Interest rates matter. They matter quite a bit. They determine how much a bank pays you to keep your money at their establishment. And they determine how much you pay a bank or company when you take out a loan.
In case you aren’t too familiar with how interest rates work, let me tell you that the interest you receive on a savings account will almost always be less than what you would pay on a loan. This is called a “spread” and it is one of the ways banks make money. It is also why you should shop around for the best interest rates.
How Banks Make Money
Banks will take the money their customers put into savings accounts and loan them out to customers who take out loans. Essentially, part of the interest the bank earns off of the loan is paid to you as interest on your savings. The bigger the difference in these rates (the spread) is, the more profit for the bank.
So, chances are the bank that will give you the best interest rates on savings or a CD (certificate of deposit) will be different from the one that will give you the best interest rate on a car loan or mortgage.
Take the following example (the numbers have been simplified for ease of explaining):
If random person Sam owed $100,000 on a mortgage and had $100,000 in savings both at Bank A, Bank A is making 1.9% off of Sam. The mortgage would cost Sam $4,000 a year, but Sam would make $2,100 a year on his savings. So in total, Sam would pay $1,900 that year to Bank A.
Now if you are shopping around (because you are smart), you can choose to take out a mortgage with Bank B at 3.875%, and have your savings with Bank C where you will get 2.5% on your money.
If you have the same amount of mortgage principal and savings as Sam, you will only be paying $1,375 in interest on your mortgage. The $3,875 in actual mortgage interest is partially offset by the $2,500 you would receive in interest on your savings.
Why Having a Mortgage is Not Necessarily a Bad Thing
Of course, by the numbers the best thing you can really do is pay off the mortgage and have no savings. This way you pay no mortgage interest. But what happens if you lose your job? Or your car breaks down? Or if you break your leg skiing and now have huge hospital bills?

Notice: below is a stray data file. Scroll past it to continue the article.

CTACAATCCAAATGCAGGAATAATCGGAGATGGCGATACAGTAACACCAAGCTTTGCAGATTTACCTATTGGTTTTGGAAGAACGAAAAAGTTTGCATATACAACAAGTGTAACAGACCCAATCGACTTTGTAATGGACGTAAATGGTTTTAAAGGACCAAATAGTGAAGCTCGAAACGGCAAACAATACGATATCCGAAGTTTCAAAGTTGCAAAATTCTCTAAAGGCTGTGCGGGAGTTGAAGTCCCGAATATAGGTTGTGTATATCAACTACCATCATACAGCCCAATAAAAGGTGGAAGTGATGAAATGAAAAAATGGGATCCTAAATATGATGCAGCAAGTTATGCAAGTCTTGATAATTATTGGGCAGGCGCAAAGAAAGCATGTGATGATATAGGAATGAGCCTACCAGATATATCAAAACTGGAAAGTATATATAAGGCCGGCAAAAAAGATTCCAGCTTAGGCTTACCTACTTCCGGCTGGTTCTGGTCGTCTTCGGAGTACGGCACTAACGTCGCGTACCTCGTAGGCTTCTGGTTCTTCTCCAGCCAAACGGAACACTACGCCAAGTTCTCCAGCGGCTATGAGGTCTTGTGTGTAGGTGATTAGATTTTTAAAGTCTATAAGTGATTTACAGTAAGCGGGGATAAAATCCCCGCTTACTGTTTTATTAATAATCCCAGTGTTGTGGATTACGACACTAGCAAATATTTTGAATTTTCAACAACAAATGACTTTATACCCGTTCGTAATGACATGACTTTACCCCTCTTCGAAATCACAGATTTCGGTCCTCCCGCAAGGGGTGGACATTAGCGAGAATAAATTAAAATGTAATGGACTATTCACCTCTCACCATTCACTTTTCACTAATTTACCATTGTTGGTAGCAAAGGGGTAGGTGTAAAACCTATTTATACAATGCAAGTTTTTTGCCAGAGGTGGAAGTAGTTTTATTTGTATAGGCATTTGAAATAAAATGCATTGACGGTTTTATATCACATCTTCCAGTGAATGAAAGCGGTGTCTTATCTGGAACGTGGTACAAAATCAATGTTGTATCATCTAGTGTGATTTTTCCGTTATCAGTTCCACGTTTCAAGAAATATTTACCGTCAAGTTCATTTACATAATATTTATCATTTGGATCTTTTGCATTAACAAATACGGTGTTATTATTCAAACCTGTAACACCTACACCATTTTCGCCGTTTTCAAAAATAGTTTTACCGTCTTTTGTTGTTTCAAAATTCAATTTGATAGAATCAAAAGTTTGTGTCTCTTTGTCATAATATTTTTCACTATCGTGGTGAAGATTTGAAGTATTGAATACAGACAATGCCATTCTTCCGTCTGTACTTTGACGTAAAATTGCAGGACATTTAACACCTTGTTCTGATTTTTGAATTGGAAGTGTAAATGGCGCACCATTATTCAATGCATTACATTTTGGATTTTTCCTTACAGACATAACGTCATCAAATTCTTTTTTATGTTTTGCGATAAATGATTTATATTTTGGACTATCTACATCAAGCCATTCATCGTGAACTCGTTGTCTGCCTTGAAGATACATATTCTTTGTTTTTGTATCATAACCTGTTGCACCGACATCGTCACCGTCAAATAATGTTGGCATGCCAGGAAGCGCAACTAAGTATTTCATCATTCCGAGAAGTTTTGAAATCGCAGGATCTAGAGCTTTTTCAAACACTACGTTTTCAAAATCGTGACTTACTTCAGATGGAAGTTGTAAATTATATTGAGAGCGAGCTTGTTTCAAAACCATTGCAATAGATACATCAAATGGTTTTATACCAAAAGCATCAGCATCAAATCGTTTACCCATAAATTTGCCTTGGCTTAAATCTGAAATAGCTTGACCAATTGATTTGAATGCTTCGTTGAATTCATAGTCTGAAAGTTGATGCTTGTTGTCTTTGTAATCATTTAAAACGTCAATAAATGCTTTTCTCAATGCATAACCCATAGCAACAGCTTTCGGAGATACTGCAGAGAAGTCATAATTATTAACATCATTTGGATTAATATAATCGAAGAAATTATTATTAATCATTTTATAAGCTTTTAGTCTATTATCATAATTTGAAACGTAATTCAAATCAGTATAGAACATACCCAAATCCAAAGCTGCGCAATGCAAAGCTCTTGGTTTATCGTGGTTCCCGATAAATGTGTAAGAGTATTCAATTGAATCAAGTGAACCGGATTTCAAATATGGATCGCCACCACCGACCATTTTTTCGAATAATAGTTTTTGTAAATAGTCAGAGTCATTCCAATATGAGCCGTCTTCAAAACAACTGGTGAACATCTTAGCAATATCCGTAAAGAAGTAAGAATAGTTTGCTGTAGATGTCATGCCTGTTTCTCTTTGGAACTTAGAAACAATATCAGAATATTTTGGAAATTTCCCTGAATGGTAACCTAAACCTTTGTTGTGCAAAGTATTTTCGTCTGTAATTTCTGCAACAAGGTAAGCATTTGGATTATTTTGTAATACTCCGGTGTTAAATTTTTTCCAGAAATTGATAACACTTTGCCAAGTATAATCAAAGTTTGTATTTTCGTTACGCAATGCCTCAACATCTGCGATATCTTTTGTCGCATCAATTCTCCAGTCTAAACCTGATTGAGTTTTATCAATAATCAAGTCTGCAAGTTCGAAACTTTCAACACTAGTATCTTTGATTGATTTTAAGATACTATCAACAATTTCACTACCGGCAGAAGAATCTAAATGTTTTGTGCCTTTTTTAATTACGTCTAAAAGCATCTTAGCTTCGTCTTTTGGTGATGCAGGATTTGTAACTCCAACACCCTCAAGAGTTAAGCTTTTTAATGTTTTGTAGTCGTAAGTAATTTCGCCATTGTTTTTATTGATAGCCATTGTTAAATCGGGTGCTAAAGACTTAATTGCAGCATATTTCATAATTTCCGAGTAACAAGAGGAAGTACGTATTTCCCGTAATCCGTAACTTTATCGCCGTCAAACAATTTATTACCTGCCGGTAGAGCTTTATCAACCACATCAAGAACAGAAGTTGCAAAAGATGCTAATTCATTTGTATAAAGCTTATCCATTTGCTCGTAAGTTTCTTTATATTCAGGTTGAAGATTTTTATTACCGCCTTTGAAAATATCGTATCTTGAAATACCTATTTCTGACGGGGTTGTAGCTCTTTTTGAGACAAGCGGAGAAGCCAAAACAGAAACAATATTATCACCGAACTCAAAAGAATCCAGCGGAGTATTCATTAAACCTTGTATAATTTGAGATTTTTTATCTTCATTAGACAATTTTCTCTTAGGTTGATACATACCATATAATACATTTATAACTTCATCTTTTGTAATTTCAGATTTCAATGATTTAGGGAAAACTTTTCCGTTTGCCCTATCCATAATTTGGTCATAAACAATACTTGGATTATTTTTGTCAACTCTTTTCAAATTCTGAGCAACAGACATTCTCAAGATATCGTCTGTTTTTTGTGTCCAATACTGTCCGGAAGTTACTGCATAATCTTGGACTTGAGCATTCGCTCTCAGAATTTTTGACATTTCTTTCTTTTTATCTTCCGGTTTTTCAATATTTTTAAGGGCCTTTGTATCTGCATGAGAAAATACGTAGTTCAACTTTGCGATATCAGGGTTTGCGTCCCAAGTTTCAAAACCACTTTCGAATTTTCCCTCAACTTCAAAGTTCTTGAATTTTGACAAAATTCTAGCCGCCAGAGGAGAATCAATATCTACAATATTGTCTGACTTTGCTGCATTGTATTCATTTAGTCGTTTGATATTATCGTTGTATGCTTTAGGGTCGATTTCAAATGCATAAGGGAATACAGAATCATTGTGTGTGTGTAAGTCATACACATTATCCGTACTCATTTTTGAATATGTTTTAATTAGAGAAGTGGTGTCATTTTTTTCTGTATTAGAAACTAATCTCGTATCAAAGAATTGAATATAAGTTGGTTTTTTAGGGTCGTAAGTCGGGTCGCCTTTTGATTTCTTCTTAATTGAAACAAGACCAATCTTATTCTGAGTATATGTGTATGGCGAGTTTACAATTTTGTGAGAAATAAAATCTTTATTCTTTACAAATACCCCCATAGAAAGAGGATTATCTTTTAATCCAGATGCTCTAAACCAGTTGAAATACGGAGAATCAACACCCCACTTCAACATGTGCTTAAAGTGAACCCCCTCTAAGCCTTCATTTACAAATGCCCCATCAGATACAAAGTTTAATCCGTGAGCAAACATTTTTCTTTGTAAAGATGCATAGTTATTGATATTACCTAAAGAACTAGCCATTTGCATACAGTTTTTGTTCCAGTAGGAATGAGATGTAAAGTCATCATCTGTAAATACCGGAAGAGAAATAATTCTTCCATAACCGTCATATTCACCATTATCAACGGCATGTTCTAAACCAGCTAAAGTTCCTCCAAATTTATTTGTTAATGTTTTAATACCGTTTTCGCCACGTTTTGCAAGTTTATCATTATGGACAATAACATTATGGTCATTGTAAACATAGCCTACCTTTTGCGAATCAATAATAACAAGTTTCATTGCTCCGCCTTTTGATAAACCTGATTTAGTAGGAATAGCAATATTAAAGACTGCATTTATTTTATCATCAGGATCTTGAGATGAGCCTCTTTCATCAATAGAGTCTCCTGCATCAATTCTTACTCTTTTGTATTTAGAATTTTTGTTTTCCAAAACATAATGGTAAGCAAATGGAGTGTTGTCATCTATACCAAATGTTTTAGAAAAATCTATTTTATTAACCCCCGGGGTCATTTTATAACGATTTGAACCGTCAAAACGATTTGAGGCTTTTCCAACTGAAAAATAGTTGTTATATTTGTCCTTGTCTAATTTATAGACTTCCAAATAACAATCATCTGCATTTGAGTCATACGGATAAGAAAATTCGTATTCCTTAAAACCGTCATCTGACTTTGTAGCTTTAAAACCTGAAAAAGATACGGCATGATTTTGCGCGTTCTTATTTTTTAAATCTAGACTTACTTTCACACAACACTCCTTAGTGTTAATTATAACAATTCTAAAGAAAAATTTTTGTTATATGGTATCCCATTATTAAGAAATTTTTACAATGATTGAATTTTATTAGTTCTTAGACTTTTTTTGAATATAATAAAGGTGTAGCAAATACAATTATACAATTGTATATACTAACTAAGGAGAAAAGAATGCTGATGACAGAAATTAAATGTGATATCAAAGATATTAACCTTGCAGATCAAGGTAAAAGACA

I am of the opinion that having a mortgage is not a terrible thing as long as you keep your costs low (i.e. a low interest rate). I’d rather have the peace of mind that I can take a major financial setback in stride instead of being mortgage free. Emergency funds are important.
And it’s not often that someone has the cash to pay off their mortgage just sitting in their savings account. If you are actually in this situation, call a financial advisor or even a discount brokerage company’s 800 number. That cash could be working a lot harder for you.
Back to the Point
If we stick to the example and it’s oversimplified numbers, you are saving almost $600 more than Sam just by doing a little footwork. $600 over a 30-year mortgage is $18,000. That’s six $3,000 vacations/one big vacation every five years.
Here’s a more realistic example (with numbers provided by Bankrate’s mortgage calculator):
Fictitious Bill is under contract on a home that costs $383,500 (the average home price in 2018) and will put 20% down so we won’t have to account for PMI (private mortgage insurance).
If Bill went with the average interest rate, he would pay:
$1,847 a month in mortgage payments
If Bill shopped around a bit and went with Bank D, with everything else equal, he would pay:
$1,773 a month in mortgage payments
Bill would save $74 a month on mortgage payments that could be saved, used to pay off credit card, auto, and/or student loan debt, or splurged on an awesome night out on the town each month.
In total, Bill would have saved $26,531.06. That’s a car. By taking a few minutes and shopping around for a better interest rate, Bill basically just got a free car with his house purchase. A new free car. Sans Oprah.
In the End…
Yeah I pretty much feel like that sums it up. I’ve never actually compared those numbers before. A freaking car. And not a beater like I would buy. A nice car, that remembers each drivers’ personal settings.
Of course, keep an eye on extra costs that might be tagged onto a good interest rate: closing costs on loans, account fees on savings accounts, etc. But all else equal, you want one of the lowest rates for loans, and one of the highest rates for savings.
Like I’ve said before, it takes work to lower expenses like a mortgage or any of the other non discretionary expenses. But it can be done, and in the long run it is very beneficial. So shop around. Seriously, five minutes can save you $26k.